While one new U.S. cabinet appointee flew to the Mideast to reassure skittish Iraqis that his boss didn’t mean what he’d said about taking their oil, another assured the Wall Street Journal that he meant every word about scrapping his predecessor’s signature climate legislation.
Last month, Donald Trump told an audience of CIA employees that the United States ” should have kept [Iraq’s] oil” when its troops occupied the country for more than a decade after 2003. “But okay,” he added. “Maybe you’ll have another chance.”
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Defense Secretary Jim Mattis told Iraqi officials at a meeting in Baghdad on Monday that “the U.S. military is not in Iraq to seize anybody’s oil,” Reuters reports.
But on a parallel track, Scott Pruitt, confirmed late last week as the new administrator of the Environmental Protection Agency, made it plain that President Barack Obama’s Clean Power Plan, a favourite Trump target during last year’s election campaign, is very much in his sights.
“Pruitt told the Wall Street Journal that he expects to quickly withdraw both the Clean Power Plan and the Waters of the United States Rule, the Obama administration’s attempt at clarifying the EPA’s regulatory authority under the Clean Water Act,” ThinkProgress reports.
Pruitt, who has repeatedly challenged the scientific consensus on climate change, dodged the question when asked whether the EPA should regulate carbon dioxide and other greenhouse gases.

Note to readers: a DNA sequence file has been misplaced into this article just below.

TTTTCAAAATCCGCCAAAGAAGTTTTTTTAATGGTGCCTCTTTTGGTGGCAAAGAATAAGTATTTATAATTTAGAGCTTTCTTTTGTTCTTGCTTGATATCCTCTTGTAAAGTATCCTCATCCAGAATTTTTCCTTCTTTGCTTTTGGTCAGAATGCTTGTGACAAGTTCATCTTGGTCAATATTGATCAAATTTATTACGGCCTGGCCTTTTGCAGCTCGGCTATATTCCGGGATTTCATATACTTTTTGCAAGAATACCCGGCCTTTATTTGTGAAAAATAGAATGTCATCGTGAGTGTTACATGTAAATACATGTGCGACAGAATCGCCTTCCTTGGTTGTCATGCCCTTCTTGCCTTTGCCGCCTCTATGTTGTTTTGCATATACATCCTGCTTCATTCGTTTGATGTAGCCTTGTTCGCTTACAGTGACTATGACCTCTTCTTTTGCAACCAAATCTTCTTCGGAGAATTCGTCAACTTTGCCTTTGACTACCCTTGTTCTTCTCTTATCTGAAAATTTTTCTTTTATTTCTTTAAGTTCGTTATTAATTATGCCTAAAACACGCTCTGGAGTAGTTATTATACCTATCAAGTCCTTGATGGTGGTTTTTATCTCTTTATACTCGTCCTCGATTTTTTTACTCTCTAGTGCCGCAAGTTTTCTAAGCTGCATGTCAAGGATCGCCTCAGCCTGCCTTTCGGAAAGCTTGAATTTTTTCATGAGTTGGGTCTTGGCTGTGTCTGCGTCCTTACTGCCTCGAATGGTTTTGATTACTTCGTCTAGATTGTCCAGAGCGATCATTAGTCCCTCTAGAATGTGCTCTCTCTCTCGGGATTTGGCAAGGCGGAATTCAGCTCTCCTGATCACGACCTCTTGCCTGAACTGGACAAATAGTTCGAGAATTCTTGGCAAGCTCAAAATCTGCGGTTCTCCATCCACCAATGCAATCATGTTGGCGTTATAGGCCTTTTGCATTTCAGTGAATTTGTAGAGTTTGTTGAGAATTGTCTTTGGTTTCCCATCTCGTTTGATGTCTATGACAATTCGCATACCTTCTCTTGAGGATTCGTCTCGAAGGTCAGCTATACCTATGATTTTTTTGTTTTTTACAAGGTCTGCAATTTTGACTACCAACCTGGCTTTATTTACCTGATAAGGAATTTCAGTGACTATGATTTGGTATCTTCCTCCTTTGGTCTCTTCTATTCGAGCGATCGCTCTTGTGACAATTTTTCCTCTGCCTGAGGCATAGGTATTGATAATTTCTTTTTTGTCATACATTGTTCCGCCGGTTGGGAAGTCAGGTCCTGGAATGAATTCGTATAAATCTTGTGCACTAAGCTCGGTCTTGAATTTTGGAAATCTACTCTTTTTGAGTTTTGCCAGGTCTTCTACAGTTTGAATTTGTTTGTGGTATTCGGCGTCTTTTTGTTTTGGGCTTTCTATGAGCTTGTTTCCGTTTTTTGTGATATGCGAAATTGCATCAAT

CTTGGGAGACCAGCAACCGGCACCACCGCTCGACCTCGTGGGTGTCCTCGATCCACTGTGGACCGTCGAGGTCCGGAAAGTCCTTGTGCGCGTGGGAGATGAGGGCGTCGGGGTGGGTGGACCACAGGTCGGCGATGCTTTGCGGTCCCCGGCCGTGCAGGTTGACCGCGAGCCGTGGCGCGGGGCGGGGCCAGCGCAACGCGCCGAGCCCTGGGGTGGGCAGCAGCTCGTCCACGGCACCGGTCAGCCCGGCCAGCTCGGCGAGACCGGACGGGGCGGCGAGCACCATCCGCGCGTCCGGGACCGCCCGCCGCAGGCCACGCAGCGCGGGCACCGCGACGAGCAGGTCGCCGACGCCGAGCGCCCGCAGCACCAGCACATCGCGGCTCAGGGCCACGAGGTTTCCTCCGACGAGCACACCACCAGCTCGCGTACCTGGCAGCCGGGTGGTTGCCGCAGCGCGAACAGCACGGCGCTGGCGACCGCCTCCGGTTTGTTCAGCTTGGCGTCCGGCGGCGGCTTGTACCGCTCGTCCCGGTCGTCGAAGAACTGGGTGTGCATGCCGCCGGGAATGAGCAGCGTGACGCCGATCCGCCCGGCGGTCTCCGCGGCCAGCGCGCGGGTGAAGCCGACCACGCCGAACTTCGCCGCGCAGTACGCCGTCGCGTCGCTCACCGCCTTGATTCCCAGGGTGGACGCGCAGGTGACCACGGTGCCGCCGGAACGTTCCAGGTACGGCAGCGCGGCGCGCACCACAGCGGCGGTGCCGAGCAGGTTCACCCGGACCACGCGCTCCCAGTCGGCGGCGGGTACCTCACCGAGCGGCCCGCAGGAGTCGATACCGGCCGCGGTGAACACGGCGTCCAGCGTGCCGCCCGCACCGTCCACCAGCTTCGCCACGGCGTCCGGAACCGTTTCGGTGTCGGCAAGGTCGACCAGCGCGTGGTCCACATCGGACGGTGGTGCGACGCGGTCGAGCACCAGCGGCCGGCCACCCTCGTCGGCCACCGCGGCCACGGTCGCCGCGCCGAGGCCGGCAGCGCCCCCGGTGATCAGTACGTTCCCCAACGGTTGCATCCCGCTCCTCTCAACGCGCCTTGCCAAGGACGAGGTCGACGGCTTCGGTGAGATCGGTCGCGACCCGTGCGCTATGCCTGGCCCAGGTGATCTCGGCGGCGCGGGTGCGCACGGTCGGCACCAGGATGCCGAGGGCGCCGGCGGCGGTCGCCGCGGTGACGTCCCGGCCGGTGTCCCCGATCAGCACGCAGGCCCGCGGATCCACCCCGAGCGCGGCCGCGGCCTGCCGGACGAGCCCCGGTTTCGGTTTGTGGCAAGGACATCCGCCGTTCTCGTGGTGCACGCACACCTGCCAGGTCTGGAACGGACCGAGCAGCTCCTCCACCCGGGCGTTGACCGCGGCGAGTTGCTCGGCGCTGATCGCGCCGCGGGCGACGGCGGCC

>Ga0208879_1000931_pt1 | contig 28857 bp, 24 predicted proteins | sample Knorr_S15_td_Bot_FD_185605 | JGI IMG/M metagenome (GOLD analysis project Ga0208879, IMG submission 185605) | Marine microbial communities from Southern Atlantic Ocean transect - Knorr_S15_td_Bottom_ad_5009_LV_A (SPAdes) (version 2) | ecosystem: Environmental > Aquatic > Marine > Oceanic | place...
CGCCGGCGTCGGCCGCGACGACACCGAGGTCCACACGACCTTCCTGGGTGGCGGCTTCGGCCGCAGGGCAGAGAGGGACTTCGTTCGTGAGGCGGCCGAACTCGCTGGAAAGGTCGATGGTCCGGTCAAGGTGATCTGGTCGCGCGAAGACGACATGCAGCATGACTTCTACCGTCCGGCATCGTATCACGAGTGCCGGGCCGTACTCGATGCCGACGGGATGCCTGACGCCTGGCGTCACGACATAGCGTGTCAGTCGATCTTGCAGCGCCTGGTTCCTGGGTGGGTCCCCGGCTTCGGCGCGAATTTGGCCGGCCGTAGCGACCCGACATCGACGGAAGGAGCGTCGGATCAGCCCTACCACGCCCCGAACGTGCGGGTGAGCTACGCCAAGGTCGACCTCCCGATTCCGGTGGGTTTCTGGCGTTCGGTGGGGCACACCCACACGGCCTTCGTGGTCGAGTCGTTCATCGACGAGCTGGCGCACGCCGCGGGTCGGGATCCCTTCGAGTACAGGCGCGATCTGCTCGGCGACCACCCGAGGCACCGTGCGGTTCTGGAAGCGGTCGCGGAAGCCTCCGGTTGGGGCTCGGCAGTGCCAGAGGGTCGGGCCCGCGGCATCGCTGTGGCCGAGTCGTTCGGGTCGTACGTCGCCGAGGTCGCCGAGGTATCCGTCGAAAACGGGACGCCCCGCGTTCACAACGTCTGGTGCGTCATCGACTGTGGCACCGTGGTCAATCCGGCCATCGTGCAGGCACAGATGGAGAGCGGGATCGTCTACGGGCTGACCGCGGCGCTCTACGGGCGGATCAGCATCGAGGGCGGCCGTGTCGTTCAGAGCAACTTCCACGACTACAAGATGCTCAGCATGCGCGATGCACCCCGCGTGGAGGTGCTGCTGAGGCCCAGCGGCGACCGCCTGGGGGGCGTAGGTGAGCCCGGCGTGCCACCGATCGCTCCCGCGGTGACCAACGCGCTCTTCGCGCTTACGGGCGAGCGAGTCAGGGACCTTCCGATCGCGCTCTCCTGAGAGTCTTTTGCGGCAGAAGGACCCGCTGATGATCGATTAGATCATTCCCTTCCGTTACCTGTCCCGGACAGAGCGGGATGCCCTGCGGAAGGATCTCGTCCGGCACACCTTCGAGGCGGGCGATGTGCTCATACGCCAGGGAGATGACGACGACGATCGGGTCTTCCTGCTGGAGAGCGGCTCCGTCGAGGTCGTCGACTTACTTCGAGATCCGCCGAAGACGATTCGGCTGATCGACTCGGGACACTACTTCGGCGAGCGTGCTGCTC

“There will be a rule-making process to withdraw those rules,” Pruitt told the Journal. “And part of that process is a very careful review of a fundamental question: Does EPA even possess the tools, under the Clean Air Act, to address this? It’s a fair question to ask if we do, or whether there in fact needs to be a congressional response to the climate issue.”
In legal, if not alt-, fact, the United Supreme Court settled that question a decade ago, “ruling in Massachusetts vs. EPA that the EPA does, in fact, possess the authority under the Clean Air Act to regulate greenhouse gases as air pollutants,” ThinkProgress notes.
Meanwhile the Washington Post reports that the Trump White House was preparing two new executive orders to put Pruitt’s agenda items into action.
“One will instruct the [EPA] to begin rewriting the 2015 regulation that limits greenhouse gas emissions from existing electric utilities,” the paper states. The Obama-era regulation, part of the Clean Power Plan, would have forced utilities to reduce their use of coal as a fuel.
In his campaign, Trump adopted the industry’s rhetoric that this constituted a “war” on the highly polluting mineral. The same order is expected to “instruct the Interior Department’s Bureau of Land Management to lift a moratorium on federal coal leasing,” the Post says. The other anticipated executive order would remove federal protection from wetlands, rivers, and streams that feed federal waterways.